Ready, set, SHARE! And thank YOU for helping me celebrate our 1000th blog post here at Genealogy Gems.
From coast to coast, U.S. records from the ‘genealogy giants’ are new and updated this week. Findmypast has a new collection of mine accident records for Pennsylvania (and we’ll also highlight a similar collection for England). Ancestry.com has updated a large number of genealogy collections for U.S. marriage, census, and military records that you’ll want to check out. And lastly, FamilySearch has made updates to a small set of U.S. county, tax, and enumeration records.
Pennsylvania, Register Of Mine Accidents
Mining was an integral part of United States history. Immigrants were able to find work in the mines but sometimes at great risk and peril. Findmypast has a new collection that may shed light on the miners in your family tree.
The Pennsylvania Register of Mine Accidents is a collection containing records from the Department of Mines and Mineral Industries. These records document mine accidents for the anthracite districts and the bituminous districts between 1899 and 1972. They are held by the Pennsylvania State Archives and links to the PDF versions of the accident registers are available on the transcripts.
The records explain where the accident happened, the cause, whether the accident was or was not fatal, and who was at fault. A few examples of the accidents include caught in a conveyor belt, runaway trip wrecked into an empty trip, crushed with a possible fracture of the leg, fallen roof, and falling coal.
With each record, you will find a transcript of the vital information about the individual involved in the mining accident, including nationality, name, age, marital status, and other details. Over time the amount of information recorded at the time of the accident changed as the volume of accidents diminished.
More Mining Records at Findmypast
If your mining ancestors were immigrants, they may have also been miners in their home countries. Findmypast has another fascinating collection of records of England Mining Disaster Victims. Included in these records are the 26 children who lost their lives in the Huskar Pit disaster of 1838 as well as 88 of the men who died in the Cadeby Main pit disaster in 1912. The initial explosion at Cadeby Main killed a total of 38 men; however, when a rescue party was sent in, another explosion occurred, killing 53 of the rescue workers.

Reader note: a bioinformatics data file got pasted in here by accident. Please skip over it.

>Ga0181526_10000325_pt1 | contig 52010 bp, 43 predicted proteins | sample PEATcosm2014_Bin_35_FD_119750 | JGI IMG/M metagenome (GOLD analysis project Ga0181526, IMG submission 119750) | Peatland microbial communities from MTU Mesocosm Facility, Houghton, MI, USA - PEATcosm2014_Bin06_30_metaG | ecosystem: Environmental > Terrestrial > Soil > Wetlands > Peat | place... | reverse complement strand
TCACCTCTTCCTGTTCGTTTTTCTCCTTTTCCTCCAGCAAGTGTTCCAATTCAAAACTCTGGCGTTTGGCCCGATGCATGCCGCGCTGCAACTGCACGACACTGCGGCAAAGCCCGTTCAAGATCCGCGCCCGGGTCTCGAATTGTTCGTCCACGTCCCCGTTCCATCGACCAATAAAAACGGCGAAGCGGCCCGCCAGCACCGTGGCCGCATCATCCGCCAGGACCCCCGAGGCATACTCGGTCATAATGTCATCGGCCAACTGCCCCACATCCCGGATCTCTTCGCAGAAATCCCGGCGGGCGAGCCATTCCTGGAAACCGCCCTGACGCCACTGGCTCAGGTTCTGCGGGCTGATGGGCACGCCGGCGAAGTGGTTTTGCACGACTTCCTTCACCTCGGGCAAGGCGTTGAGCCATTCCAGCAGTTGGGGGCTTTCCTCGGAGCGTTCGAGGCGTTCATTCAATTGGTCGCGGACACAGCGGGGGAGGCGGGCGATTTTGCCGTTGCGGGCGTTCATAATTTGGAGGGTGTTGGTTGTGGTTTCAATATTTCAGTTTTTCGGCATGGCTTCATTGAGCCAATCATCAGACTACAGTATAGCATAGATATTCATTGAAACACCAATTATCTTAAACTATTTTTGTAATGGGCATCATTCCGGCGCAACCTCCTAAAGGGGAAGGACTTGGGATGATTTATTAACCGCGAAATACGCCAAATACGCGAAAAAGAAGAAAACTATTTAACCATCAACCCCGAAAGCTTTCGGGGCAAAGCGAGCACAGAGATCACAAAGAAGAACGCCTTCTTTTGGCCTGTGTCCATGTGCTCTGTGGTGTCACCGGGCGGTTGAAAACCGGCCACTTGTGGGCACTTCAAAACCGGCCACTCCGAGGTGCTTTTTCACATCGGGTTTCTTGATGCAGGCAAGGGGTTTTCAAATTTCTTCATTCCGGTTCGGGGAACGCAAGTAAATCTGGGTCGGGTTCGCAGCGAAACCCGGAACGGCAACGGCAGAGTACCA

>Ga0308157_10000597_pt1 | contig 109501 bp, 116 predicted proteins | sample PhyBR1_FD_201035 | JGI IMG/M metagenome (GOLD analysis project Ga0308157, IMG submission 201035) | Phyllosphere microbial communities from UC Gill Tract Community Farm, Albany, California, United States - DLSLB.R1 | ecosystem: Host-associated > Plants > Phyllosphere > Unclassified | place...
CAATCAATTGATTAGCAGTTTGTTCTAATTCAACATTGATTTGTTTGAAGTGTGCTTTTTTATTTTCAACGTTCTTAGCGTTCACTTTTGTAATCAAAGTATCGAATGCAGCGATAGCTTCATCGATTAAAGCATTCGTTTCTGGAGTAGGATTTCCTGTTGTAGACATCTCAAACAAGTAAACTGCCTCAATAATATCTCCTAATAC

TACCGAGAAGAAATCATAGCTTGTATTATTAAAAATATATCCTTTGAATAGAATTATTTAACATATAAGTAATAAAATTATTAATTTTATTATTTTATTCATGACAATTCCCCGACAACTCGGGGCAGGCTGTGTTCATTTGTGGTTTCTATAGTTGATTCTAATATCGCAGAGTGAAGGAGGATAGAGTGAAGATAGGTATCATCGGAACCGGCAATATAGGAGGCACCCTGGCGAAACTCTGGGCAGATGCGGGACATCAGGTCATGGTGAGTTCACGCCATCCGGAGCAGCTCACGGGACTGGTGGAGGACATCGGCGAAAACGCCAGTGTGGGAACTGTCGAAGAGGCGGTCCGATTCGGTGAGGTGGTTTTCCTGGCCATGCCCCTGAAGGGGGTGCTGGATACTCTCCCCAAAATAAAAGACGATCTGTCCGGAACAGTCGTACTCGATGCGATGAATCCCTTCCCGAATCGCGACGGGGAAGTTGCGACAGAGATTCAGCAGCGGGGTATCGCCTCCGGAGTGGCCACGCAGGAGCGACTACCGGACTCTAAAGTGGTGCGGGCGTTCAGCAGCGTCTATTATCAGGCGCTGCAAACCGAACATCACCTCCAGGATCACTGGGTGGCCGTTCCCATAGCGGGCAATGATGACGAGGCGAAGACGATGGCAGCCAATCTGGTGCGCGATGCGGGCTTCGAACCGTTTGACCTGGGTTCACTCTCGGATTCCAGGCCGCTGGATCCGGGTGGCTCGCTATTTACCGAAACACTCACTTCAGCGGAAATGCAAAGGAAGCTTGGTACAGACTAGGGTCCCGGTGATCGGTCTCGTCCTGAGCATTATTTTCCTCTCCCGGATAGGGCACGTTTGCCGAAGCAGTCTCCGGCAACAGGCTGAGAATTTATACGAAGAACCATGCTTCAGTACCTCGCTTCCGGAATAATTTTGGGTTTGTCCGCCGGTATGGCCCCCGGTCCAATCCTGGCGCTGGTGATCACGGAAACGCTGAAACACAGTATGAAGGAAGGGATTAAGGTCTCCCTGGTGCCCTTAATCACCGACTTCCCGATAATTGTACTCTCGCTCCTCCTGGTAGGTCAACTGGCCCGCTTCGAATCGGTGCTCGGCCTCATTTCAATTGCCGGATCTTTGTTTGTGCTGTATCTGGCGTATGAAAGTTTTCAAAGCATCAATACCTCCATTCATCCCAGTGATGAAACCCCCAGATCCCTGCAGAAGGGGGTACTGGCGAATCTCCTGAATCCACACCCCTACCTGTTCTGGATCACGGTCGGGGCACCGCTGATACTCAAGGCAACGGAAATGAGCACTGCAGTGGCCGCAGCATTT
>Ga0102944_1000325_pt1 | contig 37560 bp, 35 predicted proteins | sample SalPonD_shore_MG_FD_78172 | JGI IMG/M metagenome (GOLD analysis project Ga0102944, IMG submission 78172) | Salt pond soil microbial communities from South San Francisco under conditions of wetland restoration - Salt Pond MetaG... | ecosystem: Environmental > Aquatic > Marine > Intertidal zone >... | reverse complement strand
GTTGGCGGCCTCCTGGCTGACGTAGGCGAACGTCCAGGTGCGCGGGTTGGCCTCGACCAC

From these transcripts, you can discover the following information: name, birth year, age, event date, colliery, and incident details. Four counties are represented in the records: Derbyshire, Leicestershire, Nottinghamshire, and Yorkshire. This collection has been obtained from the Alan Beales Database of Fatalities in the Coal Fields. Additional information about the records can we found on the source’s website.
Updated U.S. Records at Ancestry.com
Over at Ancestry.com you’ll find big updates to numerous records collections for the U.S.
Most of these updates are pretty small, under 2,000 records. But you never know where your ancestor’s name might be lurking! The Ohio Tax Records collection has over 1.5 million new records, so if you have Ohio ancestors you’ll definitely want to check it out.
More U.S. Research Resources on the Free Genealogy Gems Podcast
If you’re filling in the gaps of your family tree with your U.S. ancestors, you’ll love episode #193 of the free Genealogy Gems Podcast! In this episode, we’ll talk about tips for using the U.S. Public Records Index. We’ll also dig deep into using the Freedom of Information Act (FOIA) for genealogy research, including what kind of records you can access, how to request them, and more. Take listen to this episode right now in the YouTube media player below, or find it on the go on the Genealogy Gems App!
About the Author: Lisa Louise Cooke is the producer and host of the Genealogy Gems Podcast, an online genealogy audio show and app. She is the author of the books The Genealogist’s Google Toolbox, Mobile Genealogy, How to Find Your Family History in Newspapers, and the Google Earth for Genealogy video series. She is an international keynote speaker and the Vice President of the Genealogical Speakers Guild.
Disclosure: This article contains affiliate links and Genealogy Gems will be compensated if you make a purchase after clicking on these links (at no additional cost to you). Thank you for supporting Genealogy Gems!
Has it been a while since you worked on your genealogy research? As passionate as we may be about genealogy, the reality is that a little thing called “Life” can get in the way! Getting back into genealogy can actually be a bit daunting. Where did you leave off? Where should you start back up?
If it’s been months or even years since you had your hands in genealogy, you’re in the right place. In this episode, we’re going to talk about how to pick up your genealogy after a hands-off spell so that you can quickly and efficiently get back on the trail of your ancestors.
This episode will also help if you feel like you’ve gotten a little out of control and disorganized in what you’ve been doing so far. This process also works very nicely as a quick audit to help you get back on track.
Listen to the Podcast Episode
To Listen click the media player below (AUDIO ONLY):